Dan Hannan MEP: Four pro-EU "Charities" got £34,597,219.16 last year
Dan Hannan is an MEP for the South East and blogs for The Telegraph.
Is there anyone out there who just happens to support deeper European integration? Without being paid to say so, I mean?
I ask the question perfectly seriously. When he introduced the Bill to ratify the Lisbon Treaty, the Foreign Secretary, David Miliband, made a song and dance about the fact that it wasn’t just Labour politicians who backed the wretched thing. A whole range of NGOs, he told MPs, had also come out in favour.
“The NSPCC pledged its support, as have One World Action, Action Aid and Oxfam,” he said, looking typically pleased with himself. “Environmental organisations support the treaty provisions on sustainable development and even the commission of bishops supports the treaty. This is a coalition, not of ideology, but integrity”.
Integrity, eh? Within a few hours, Eurosceptic blogs were pointing out that every single organisation he had cited received money from the EU (hat-tip EUReferendum.blogspot.com).
Most of them, it turned out, also got bungs from the British government. Hardly surprising, then, that they should dutifully endorse a treaty supported by their paymasters.
What is surprising is the extent of their financial dependency. When Miliband sat down, I fired off a written question asking the European Commission how much money it had paid these organisations. I have just had the answer. In 2007, ActionAid, the NSPCC, One World Action and Oxfam received, among them, €43,051,542.95. (I’ll come to the bishops in a moment.
Just think about that sum for a moment. Can organisations in receipt of such colossal subventions legitimately call themselves “non-governmental”? Can they claim to be independent? Can they even describe themselves as charities – at least in the sense that we commonly understand the word?
Why, after all, should any of us give money to a body that is already forcibly expropriating us through the tax system, and then using part of the revenue to lobby the government to do things that we oppose? The next time you get bumph from, say, Oxfam, bear in mind that it got €37,449,517.55 from Brussels last year. This is a minimum figure, by the way: the Commission is at pains to point out that its statistics don’t include “structural funds via calls for tender managed by Member States’ authorities or grants under indirect centralised management”.
The “commission of bishops” was a little harder to identify, but patient googling revealed that its full name is the “Commission of Bishops’ Conferences of the European Community”. Far from being an episcopal body that just happens to back closer union, it is a Brussels-based outfit whose stated purpose is “to promote reflection, based on the [Roman Catholic] Church’s social teaching, on the challenges facing a united Europe”. That’s right: an organisation wholly dependent on the EU believes – get this – that the EU should have more power.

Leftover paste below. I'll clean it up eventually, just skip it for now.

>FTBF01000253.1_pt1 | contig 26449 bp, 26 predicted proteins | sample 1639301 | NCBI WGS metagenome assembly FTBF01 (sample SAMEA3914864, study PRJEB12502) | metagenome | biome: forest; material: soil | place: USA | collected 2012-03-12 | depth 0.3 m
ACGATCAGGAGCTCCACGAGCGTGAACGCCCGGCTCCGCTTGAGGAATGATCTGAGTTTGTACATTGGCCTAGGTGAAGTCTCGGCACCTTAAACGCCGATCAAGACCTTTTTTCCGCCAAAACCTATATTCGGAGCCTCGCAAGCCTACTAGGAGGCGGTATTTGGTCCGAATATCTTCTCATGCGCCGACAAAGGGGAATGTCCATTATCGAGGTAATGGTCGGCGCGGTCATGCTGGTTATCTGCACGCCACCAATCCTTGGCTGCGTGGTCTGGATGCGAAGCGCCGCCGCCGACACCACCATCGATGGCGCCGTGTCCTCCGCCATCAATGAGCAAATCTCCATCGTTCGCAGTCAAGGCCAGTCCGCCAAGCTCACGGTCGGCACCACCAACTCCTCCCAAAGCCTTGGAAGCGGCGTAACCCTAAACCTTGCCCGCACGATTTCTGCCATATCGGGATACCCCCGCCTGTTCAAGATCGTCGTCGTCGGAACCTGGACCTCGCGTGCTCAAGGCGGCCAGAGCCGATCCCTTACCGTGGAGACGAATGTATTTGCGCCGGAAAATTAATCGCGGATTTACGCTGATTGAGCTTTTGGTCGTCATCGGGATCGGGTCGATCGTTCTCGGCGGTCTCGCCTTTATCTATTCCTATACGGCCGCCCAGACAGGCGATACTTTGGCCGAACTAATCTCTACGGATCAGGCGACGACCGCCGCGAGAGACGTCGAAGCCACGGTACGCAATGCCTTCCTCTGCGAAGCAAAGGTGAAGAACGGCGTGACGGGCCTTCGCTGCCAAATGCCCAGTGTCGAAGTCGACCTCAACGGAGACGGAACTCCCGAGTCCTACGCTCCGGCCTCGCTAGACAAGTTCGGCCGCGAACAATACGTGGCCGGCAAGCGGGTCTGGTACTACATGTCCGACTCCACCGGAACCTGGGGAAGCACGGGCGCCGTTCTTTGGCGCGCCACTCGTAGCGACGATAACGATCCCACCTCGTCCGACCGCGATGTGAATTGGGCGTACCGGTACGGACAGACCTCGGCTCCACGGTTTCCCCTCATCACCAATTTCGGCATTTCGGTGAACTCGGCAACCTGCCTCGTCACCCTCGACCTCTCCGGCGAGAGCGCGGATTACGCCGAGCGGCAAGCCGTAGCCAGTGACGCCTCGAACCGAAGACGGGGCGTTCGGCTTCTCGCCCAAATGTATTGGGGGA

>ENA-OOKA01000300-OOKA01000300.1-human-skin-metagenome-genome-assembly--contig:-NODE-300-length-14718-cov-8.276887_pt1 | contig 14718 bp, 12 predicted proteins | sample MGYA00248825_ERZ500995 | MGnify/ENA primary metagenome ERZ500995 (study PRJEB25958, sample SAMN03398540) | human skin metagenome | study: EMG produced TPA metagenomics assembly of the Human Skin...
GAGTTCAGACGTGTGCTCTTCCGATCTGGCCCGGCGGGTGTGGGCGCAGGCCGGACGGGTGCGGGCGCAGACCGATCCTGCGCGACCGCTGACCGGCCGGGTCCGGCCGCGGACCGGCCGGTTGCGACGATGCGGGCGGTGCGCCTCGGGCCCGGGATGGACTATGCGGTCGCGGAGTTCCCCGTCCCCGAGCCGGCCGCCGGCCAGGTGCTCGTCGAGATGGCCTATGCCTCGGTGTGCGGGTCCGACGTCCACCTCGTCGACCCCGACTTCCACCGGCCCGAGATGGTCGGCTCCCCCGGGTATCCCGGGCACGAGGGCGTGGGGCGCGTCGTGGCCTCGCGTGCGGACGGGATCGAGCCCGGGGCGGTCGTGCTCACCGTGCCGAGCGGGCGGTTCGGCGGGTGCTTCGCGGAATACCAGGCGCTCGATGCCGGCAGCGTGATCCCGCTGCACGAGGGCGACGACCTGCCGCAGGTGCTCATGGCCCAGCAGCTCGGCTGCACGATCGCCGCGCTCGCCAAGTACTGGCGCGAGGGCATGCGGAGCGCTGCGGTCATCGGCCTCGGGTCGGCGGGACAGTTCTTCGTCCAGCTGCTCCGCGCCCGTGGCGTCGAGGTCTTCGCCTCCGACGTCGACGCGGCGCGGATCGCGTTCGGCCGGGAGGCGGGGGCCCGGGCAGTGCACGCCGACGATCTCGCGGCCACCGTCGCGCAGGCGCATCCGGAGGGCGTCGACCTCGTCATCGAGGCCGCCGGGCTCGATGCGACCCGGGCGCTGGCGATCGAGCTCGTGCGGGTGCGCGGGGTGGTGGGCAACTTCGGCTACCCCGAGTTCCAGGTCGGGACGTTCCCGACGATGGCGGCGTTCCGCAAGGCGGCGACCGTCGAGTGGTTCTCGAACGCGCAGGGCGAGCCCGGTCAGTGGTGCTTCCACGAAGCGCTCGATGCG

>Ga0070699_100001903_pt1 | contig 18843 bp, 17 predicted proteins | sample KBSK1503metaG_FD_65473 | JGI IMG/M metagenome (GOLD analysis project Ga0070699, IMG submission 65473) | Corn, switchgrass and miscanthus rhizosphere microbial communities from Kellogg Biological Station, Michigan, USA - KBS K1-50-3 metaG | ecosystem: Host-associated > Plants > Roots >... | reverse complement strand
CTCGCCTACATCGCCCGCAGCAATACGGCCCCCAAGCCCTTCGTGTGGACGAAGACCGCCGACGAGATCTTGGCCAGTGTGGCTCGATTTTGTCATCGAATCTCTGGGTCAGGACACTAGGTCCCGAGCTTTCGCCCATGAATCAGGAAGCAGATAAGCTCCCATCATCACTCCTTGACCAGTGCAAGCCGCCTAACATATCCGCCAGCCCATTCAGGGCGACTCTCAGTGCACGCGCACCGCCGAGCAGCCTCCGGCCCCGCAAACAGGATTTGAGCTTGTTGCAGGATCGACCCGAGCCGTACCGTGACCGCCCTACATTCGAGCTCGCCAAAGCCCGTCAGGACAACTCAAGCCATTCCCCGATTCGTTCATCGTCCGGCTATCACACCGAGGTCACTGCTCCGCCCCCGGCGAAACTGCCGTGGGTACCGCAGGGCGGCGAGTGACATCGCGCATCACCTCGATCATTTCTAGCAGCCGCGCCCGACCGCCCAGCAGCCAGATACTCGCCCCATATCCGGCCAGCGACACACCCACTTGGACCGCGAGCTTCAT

This, of course, is how the EU likes to work. Whenever it wants to extend its jurisdiction into a new field, it goes through the motions of “consulting civic society”. What it means by this is that it invites the opinions of a series of organisations that it has itself created, and which look to Brussels for their income: the European Women’s Lobby, the European Union of Journalists, the European Trade Union Congress and so on.
A couple of months ago, the European Commission wanted new rules on pesticides, so it set up a front organisation called “Pesticide Watch” – an amalgam of various EU-funded bodies – to push it in that direction. In the same way, the Commission pays Friends of the Earth to urge it to take more powers in the field of climate change, it pays WWF to tell it to assume more control over environmental matters, it pays the European Cyclists’ Federation to... oh, you get the picture.
You see how the system works? The EU firehoses cash at these organisations to lobby it, they tell it what it wants to hear, and it then turns around and claims to have listened to The People. And here’s the clever bit: millions of people are thereby drawn into the system, their livelihoods becoming dependent on the European project.
There are occasional grumbles, of course. Last week, a report complained about the influence of industry lobbyists in the European legislative process. What the authors of the report – an alliance of trade unions and eco-groups – fail to see is that they are just as much a part of the problem.
Whenever the European Commission comes up with a proposal, it turns to NGOs and corporate affairs people on both sides. So, yes, you get the pharma giants and the oil lobby and the independent healthcare corporations and the rest. But you also get the greenies and the women’s groups and the assorted busybodies who claim to speak for “civil society”. What you don’t get is any direct input from voters. Public opinion is intermediated by quangoes.
You’ll often hear it said that the EU is undemocratic. Actually, it’s worse than that: it’s anti-democratic, run by and for people who fear the electorate.